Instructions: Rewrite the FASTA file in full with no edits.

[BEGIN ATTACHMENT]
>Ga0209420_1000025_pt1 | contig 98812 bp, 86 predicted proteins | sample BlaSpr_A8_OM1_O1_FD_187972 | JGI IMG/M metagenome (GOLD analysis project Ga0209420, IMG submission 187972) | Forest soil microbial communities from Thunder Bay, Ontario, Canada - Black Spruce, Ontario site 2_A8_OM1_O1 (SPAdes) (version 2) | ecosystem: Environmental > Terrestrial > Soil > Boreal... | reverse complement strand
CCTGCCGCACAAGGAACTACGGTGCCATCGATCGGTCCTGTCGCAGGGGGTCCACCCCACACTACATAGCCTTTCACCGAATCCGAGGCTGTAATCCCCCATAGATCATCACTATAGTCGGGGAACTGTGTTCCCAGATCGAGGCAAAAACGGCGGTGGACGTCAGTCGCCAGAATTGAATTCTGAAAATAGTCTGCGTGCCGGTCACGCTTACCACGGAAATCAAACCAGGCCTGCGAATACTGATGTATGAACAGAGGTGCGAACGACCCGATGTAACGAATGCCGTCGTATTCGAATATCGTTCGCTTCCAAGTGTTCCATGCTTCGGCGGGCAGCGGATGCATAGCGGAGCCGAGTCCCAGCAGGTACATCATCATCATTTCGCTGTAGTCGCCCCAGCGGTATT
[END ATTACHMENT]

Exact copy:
>Ga0209420_1000025_pt1 | contig 98812 bp, 86 predicted proteins | sample BlaSpr_A8_OM1_O1_FD_187972 | JGI IMG/M metagenome (GOLD analysis project Ga0209420, IMG submission 187972) | Forest soil microbial communities from Thunder Bay, Ontario, Canada - Black Spruce, Ontario site 2_A8_OM1_O1 (SPAdes) (version 2) | ecosystem: Environmental > Terrestrial > Soil > Boreal... | reverse complement strand
CCTGCCGCACAAGGAACTACGGTGCCATCGATCGGTCCTGTCGCAGGGGGTCCACCCCACACTACATAGCCTTTCACCGAATCCGAGGCTGTAATCCCCCATAGATCATCACTATAGTCGGGGAACTGTGTTCCCAGATCGAGGCAAAAACGGCGGTGGACGTCAGTCGCCAGAATTGAATTCTGAAAATAGTCTGCGTGCCGGTCACGCTTACCACGGAAATCAAACCAGGCCTGCGAATACTGATGTATGAACAGAGGTGCGAACGACCCGATGTAACGAATGCCGTCGTATTCGAATATCGTTCGCTTCCAAGTGTTCCATGCTTCGGCGGGCAGCGGATGCATAGCGGAGCCGAGTCCCAGCAGGTACATCATCATCATTTCGCTGTAGTCGCCCCAGCGGTATT